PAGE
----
Crazy grafts

3 beans, one tree. honey locust, 20 years old.

Scarlet runner bean:

ttried to put it on this year’s growth, a green shoot from the tree about the size of the bean vine. I know there’s a name for this graft, a reverse cleft? it was the best I could do. I have a ton of red runners so I experimented with these a few ways before settling on this.

greasy bean: now I love these and was only willing to sacrifice one plant to this. if this takes whole tree will be greasy bean next year lol. I went overboard on attaching it and picked the least bird-exposed spot for this one.

you can see the snap pea in the cutting photo.
here’s the snap pea attached, I have low hopes for this one.

long shot of tthe beans. I’ll go another round if anyone knows a better way to try, I’ll try it. I’m not a skilled grafter in general so, anything complex I will try but expect failure please. I have many red runners and lazy pole beans I can play with, the lazy beans will be leafing and thick stemmed end of the week.

I also have a black locust I can try on, it’s harder to get to though and I won’t be able to monitor like I can these (I can see these from my hammock)


The article was behind a paywall so I googled it. It turns out that only three of the five people who ate the tomatoes got sick and the person who did the grafting had learned to do so from someone else who had been doing it for years without harm. It turns out the person who had been doing it longer always removed the leaves (I would assume that meant they didn’t let anything grow below the graft) whereas the person who grew the grafted tomatoes which made 3 of the 5 sick had not removed the leaves of the jimson weed below the graft.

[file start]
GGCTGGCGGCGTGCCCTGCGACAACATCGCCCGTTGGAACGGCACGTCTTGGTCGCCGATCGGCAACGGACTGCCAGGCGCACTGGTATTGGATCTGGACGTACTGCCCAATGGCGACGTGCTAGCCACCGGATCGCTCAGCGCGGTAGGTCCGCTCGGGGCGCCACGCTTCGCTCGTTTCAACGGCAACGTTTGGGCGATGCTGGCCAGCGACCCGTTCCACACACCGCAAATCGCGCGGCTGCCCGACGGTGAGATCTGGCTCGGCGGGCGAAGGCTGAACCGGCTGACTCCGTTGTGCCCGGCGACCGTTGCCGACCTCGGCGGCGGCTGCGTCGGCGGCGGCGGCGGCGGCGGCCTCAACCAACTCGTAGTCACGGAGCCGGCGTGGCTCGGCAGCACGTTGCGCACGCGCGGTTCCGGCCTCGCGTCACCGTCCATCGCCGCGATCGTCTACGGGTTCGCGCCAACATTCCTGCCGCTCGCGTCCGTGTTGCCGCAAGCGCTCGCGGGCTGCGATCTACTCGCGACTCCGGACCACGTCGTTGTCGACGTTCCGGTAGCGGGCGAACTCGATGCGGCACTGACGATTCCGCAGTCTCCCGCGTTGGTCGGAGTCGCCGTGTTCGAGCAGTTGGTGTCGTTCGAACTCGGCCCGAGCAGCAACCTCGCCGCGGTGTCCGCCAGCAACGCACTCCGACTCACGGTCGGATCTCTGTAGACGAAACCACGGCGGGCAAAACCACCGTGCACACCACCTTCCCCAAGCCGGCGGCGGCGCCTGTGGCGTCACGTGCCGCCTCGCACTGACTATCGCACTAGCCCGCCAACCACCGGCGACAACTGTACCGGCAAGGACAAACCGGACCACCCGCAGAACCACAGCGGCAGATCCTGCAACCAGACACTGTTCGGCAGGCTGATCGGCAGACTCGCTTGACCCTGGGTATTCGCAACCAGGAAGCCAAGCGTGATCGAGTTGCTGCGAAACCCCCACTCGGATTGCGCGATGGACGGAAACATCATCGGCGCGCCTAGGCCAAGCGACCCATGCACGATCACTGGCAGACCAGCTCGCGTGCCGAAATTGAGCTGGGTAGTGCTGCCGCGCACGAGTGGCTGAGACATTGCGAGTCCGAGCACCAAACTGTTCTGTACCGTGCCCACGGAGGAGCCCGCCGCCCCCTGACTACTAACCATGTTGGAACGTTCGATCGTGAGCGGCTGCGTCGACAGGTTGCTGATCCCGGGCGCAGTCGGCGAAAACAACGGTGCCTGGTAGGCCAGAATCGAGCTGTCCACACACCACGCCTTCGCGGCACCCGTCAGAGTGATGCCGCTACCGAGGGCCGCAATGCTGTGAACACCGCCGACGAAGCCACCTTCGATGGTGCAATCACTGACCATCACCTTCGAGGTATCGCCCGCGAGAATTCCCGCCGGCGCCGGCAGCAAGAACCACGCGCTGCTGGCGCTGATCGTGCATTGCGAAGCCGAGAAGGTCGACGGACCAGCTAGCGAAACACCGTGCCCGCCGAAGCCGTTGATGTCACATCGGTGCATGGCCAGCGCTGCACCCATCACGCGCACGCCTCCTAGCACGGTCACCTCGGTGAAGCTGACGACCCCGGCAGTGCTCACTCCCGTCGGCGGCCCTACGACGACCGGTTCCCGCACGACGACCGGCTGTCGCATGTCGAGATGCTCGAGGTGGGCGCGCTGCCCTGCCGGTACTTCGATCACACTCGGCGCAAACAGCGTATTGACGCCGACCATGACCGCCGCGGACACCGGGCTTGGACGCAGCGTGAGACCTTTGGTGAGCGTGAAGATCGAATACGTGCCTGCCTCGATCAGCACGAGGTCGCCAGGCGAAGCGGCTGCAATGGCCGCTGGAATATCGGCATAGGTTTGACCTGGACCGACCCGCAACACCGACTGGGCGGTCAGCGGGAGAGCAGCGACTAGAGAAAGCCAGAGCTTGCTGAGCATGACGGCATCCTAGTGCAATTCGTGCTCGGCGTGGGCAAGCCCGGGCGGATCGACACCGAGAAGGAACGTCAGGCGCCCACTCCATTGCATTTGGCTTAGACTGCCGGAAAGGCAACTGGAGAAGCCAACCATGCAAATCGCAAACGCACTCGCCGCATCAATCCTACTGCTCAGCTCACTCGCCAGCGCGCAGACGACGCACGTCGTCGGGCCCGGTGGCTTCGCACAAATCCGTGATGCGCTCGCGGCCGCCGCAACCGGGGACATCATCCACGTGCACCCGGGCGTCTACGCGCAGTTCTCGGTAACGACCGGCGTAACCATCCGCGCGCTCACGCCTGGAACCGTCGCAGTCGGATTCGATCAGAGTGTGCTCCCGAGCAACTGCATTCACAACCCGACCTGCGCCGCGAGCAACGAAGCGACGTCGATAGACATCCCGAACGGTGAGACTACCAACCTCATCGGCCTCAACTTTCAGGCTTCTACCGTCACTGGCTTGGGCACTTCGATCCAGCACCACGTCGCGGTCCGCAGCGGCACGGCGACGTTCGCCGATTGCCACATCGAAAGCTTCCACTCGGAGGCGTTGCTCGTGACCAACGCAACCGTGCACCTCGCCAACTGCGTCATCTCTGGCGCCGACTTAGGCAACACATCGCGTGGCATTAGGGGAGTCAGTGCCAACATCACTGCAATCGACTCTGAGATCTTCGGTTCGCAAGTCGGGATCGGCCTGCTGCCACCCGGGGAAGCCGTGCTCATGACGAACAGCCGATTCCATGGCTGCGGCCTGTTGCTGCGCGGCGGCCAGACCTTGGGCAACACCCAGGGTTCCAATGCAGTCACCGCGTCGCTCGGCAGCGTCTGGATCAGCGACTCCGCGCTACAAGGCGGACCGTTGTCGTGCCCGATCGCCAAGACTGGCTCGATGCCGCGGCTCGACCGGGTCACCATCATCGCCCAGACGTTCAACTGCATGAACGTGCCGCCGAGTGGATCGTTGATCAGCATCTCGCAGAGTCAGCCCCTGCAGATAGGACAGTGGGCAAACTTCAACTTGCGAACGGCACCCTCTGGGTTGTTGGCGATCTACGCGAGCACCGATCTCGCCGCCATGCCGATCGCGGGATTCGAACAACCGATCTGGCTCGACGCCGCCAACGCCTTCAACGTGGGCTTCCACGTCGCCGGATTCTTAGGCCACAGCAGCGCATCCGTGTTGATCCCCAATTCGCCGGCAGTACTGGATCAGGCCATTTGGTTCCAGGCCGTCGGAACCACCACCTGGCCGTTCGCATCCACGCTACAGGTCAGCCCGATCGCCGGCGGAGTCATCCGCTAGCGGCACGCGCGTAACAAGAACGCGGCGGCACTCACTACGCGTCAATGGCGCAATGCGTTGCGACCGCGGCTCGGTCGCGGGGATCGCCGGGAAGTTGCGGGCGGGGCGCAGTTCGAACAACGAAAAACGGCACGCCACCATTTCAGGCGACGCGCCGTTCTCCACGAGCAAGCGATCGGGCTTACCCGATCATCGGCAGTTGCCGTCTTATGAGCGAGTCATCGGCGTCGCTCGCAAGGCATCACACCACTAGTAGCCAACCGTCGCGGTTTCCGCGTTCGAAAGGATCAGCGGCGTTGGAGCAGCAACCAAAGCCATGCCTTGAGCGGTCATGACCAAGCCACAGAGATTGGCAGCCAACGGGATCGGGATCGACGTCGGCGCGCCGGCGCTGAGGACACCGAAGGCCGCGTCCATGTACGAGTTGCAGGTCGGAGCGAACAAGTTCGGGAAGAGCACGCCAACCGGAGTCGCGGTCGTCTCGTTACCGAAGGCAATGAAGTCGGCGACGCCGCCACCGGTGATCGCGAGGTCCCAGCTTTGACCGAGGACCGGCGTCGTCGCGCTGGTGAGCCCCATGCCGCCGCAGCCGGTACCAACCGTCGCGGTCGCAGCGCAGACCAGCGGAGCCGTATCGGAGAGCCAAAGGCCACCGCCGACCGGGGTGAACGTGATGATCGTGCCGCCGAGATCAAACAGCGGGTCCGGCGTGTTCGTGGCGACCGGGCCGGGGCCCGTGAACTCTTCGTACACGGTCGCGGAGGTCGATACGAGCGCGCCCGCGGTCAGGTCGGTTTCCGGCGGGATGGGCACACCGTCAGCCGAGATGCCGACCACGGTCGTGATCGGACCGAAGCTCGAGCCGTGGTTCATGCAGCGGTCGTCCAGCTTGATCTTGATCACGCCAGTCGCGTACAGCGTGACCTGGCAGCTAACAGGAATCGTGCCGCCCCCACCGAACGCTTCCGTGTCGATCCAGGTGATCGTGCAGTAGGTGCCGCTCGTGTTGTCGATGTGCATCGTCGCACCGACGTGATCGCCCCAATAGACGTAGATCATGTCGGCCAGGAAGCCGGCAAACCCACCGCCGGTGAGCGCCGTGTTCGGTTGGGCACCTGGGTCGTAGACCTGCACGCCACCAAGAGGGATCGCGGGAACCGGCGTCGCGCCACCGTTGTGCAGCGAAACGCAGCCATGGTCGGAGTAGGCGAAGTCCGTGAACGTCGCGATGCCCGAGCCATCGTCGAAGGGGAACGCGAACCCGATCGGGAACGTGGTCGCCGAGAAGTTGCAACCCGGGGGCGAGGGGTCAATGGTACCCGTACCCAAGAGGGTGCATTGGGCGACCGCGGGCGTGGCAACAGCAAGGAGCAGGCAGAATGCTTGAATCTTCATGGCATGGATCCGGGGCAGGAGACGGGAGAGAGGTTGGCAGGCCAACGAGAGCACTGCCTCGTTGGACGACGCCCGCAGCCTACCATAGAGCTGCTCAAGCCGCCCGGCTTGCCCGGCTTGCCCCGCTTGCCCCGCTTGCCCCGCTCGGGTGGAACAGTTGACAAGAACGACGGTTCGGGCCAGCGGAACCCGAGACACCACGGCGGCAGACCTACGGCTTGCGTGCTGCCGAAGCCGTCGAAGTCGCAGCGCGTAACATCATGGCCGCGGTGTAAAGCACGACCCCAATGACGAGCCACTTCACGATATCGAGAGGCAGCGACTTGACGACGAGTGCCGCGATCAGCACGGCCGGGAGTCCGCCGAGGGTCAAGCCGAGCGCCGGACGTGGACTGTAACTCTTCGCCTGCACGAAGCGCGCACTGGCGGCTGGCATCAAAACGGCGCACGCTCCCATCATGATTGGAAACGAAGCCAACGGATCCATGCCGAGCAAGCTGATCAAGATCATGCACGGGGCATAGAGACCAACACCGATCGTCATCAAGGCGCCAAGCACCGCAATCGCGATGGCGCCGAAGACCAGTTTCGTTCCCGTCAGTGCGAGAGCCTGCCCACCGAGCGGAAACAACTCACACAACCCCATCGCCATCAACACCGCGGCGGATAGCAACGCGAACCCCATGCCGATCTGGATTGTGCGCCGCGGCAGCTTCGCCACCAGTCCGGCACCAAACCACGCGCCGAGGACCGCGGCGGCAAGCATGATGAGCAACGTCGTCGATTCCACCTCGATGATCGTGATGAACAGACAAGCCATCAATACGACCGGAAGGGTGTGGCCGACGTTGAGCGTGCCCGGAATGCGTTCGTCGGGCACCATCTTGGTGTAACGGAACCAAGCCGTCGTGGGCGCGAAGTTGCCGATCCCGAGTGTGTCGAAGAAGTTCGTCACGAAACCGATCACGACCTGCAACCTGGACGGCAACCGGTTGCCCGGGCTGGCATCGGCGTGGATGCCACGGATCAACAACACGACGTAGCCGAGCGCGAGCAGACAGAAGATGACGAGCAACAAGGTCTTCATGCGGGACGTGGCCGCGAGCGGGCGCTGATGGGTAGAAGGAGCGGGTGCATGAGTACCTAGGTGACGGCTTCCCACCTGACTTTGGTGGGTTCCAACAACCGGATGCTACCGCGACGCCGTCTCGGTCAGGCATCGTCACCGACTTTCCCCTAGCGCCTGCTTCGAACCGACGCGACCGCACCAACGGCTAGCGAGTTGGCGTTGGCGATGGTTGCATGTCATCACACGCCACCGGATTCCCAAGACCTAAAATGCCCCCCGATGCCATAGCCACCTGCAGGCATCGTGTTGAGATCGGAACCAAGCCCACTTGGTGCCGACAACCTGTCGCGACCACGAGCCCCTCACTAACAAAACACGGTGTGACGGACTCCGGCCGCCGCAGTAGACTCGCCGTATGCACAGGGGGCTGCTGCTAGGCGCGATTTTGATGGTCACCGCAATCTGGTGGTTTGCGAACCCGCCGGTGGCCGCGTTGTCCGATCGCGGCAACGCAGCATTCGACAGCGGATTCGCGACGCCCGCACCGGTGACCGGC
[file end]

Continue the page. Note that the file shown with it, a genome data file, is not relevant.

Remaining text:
Does that mean you want to try it and eat them?

I have no reason to. I just like complete information.

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peas are sad

greasy bean, surprisingly, is still growing onward, and has two new leaves as I would expect from it being in the ground though the old leaves are wilted.

red runner bean, eh?

tomorrow I’ll try the black locust. it’s in full flower but the bark is still “slipping”- the closest it gets on that tree. will post photos as I go. again any suggestions about a better way to do this- scion/stock selection, graft methods etc would be appreciated. I’m a beginner.

I can try bark grafts maybe on the black locust? I don’t like that tree much and don’t mind tormenting it. the flowers taste nice though.

Maybe try to clip most of the leaves off and protect it from drying out until or if it takes. Some people use foil to protect it against the sun. Maybe spray it every once in a while? Somebody here more experienced than I might have some better pointers. There is an art to grafting non-dormant scions.

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it’s in the shady branch of the tree so sun shouldn’t hit it. maybe I’ll remove big leaves and wrap or wax the stem? a little further. good thinking